10 tips for helping the single parent whose kids are on an extended visit to the other parent





Have you ever noticed that when summer rolls around, some regularly attending kids in your ministry seem to disappear? You begin to notice that along with the kids’ disappearance, the single parent is not active.

You might have heard the children talking about visiting the other parent for an extended vacation, but what happened to their single parent who attends your church on a regular basis?

It could be that the single parent is simply exhausted and taking this opportunity to sleep in on Sundays. Or it might be that the single parent is depressed and missing the children to the extent that by the time Sunday rolls around, the parent can’t force himself to get up and get ready for church services.

Whatever the reason, it’s time for someone to contact the single parent. It might be another single parent, a pastor, a children’s volunteer, or a children’s minister. This single parent needs to know he matters to the church family.

Suggestions to pass on to the single parent

  1. Take this time to renew and refresh your spirit, mind, and body.
  2. Pick out a chapter in the Bible, and read it in a different version than the one you normally use. (BibleGateway has many versions and is free.)
  3. Make it a point to rise a little earlier than usual and spend some quiet time with the Lord. If your children are gone for several weeks, this is a good time to add prayer time to your normal schedule and get in the habit of going to the Lord first thing in the morning.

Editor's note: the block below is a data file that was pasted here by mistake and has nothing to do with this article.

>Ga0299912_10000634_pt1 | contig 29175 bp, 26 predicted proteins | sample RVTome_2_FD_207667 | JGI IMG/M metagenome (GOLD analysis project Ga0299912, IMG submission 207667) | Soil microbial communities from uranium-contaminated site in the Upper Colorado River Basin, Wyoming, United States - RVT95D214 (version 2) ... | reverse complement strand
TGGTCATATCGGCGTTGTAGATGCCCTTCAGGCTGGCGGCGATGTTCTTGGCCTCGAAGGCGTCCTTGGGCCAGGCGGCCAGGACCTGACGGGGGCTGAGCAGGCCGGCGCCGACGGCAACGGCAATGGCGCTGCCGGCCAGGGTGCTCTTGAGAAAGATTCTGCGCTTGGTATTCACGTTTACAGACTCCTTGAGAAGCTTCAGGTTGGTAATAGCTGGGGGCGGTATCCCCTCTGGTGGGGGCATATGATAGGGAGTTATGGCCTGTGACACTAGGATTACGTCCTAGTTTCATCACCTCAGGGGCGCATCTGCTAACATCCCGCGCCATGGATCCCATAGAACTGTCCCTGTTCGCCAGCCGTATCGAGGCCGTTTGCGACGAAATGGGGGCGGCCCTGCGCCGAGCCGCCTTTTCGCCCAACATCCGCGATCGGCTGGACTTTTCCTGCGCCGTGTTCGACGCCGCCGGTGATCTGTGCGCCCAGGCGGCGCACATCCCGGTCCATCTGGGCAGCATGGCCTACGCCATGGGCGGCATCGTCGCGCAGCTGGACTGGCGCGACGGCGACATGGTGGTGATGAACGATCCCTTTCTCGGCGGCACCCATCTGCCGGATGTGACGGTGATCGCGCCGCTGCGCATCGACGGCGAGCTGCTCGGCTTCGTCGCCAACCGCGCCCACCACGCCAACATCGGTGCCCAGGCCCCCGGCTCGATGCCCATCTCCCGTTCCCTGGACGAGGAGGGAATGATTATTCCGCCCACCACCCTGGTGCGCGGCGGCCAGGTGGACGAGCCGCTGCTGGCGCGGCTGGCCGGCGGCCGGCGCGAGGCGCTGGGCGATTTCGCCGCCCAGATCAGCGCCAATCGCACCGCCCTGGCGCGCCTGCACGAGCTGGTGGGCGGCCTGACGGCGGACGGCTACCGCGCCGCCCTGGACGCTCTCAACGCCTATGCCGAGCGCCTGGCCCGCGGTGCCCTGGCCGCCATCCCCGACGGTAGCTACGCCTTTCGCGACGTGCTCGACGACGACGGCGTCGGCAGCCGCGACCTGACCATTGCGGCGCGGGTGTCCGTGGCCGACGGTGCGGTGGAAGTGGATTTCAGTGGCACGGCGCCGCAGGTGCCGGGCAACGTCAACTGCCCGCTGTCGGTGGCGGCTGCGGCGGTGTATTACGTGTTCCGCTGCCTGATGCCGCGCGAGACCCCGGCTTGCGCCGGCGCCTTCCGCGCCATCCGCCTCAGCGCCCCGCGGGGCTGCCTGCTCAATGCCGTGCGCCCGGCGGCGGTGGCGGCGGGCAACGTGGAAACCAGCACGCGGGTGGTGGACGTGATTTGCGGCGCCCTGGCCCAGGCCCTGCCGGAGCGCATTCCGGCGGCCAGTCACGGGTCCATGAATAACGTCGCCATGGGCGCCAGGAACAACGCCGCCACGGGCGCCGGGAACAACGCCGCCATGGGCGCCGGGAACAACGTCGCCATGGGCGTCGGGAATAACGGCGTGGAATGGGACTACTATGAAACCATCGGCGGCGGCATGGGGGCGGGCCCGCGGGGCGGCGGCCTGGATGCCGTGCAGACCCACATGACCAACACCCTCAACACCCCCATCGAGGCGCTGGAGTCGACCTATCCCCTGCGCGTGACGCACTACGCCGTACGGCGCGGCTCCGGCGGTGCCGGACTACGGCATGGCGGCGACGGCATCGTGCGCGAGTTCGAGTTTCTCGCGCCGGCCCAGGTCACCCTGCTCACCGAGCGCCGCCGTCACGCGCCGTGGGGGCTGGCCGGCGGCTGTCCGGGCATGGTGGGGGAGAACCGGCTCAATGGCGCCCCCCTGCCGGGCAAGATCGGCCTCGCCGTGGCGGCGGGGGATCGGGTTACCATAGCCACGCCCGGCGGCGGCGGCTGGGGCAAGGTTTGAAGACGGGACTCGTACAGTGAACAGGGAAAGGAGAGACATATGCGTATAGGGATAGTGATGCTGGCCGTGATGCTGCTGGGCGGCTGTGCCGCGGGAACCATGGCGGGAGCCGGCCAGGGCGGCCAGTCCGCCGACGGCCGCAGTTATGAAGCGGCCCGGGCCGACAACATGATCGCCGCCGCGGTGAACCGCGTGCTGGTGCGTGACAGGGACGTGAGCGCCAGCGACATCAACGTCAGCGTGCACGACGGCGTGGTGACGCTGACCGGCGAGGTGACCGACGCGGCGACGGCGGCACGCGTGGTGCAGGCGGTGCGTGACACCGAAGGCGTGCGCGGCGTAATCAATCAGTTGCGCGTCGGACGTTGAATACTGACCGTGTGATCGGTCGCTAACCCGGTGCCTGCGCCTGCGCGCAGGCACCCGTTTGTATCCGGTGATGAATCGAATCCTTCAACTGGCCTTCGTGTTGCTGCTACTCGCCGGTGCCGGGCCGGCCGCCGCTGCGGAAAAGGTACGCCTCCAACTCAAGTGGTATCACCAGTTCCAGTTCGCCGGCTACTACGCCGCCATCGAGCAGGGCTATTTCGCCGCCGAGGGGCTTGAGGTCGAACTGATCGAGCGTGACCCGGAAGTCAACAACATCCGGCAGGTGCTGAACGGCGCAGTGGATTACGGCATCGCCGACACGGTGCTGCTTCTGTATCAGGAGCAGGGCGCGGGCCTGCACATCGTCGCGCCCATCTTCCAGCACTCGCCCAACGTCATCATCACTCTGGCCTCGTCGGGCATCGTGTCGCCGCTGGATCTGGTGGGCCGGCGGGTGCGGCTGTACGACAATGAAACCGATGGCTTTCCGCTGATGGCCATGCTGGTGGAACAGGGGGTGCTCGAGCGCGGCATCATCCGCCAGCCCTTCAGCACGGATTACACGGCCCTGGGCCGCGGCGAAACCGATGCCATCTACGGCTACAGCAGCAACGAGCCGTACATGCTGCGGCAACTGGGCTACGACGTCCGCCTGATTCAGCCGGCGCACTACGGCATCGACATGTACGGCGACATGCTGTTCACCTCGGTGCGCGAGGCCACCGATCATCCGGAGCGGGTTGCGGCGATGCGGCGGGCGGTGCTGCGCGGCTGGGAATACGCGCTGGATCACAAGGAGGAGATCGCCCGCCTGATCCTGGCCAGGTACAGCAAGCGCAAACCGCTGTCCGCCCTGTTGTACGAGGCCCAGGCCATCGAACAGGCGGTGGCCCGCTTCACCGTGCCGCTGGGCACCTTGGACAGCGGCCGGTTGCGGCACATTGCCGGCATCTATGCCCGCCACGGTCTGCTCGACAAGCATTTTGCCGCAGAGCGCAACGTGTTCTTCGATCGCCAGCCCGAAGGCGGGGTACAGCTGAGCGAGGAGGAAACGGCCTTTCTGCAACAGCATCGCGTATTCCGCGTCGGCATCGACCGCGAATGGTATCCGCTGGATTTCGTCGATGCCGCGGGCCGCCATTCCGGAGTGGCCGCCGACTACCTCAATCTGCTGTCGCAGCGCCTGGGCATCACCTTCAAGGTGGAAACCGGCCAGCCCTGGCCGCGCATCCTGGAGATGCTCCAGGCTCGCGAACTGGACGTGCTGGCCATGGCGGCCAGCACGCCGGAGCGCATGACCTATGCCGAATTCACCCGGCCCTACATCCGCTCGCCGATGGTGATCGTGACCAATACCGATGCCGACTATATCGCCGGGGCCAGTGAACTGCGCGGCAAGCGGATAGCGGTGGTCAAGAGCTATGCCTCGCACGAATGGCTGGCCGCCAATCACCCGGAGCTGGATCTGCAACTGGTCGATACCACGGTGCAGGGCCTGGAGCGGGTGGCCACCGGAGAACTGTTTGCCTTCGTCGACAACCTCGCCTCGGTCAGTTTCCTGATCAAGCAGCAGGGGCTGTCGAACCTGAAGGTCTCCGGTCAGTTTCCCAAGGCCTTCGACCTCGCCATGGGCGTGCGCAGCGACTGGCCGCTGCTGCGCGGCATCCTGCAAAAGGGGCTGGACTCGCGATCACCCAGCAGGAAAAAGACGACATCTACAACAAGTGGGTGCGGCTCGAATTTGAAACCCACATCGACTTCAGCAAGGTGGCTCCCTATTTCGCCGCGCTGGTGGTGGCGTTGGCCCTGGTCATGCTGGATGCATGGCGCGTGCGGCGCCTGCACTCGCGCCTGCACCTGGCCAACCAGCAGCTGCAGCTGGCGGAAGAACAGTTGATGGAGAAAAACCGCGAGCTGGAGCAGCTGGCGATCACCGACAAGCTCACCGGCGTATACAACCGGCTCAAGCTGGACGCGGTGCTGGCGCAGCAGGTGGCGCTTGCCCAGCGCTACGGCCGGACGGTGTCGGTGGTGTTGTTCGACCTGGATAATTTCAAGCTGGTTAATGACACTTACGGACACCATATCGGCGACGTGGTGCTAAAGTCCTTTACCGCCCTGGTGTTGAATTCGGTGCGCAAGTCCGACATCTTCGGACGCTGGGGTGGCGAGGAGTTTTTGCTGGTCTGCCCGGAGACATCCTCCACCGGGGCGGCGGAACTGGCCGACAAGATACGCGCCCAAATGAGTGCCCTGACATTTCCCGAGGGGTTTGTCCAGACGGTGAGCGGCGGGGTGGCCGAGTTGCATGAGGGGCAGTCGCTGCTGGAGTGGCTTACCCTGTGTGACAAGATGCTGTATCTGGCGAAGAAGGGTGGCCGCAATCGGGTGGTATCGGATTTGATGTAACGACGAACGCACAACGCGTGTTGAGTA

4. If you are going to school, take the time without kids to get caught up or take an extra class online.
  5. Take an exercise class such as water aerobics or an activity you wouldn’t normally do when the kids are with you.
  6. Take a cooking class, or look online for recipes that are quick and easy to fix.
  7. Invite another single parent to go to the movies with you. If you are still healing from a divorce, concentrate on same-sex friendships during the healing process.
  8. Find a free concert you can attend. Personally, I like the free concerts in parks that many communities are now offering.
  9. Volunteer one Sunday in the children’s class at your church. This will give you a good opportunity to connect with your children’s leaders and volunteers.
  10. Ask older church members, perhaps widows or widowers, to dinner. This will give you a chance to get to know people outside your group. And who knows? They might become a substitute grandparent for your kids later on.

Even though I said ten tips, I’d like to add one more very important tip: if your church has the video-based Single & Parenting series, then encourage the single parent to get connected with it. If your church doesn’t host the Single & Parenting series, find a group near you, and pass on the information to the single parents in your church. This series will help your lonely single parent grow and mature in his walk while the children are away for that extended visitation time with the other parent.

What other suggestions do you have for the single parents in your midst?


This article is updated and adapted from an article originally published on the Kids & Divorce blog on July 22, 2014.

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Want to learn more about how to start a DivorceCare for Kids group for the hurting children in your community? Click here.

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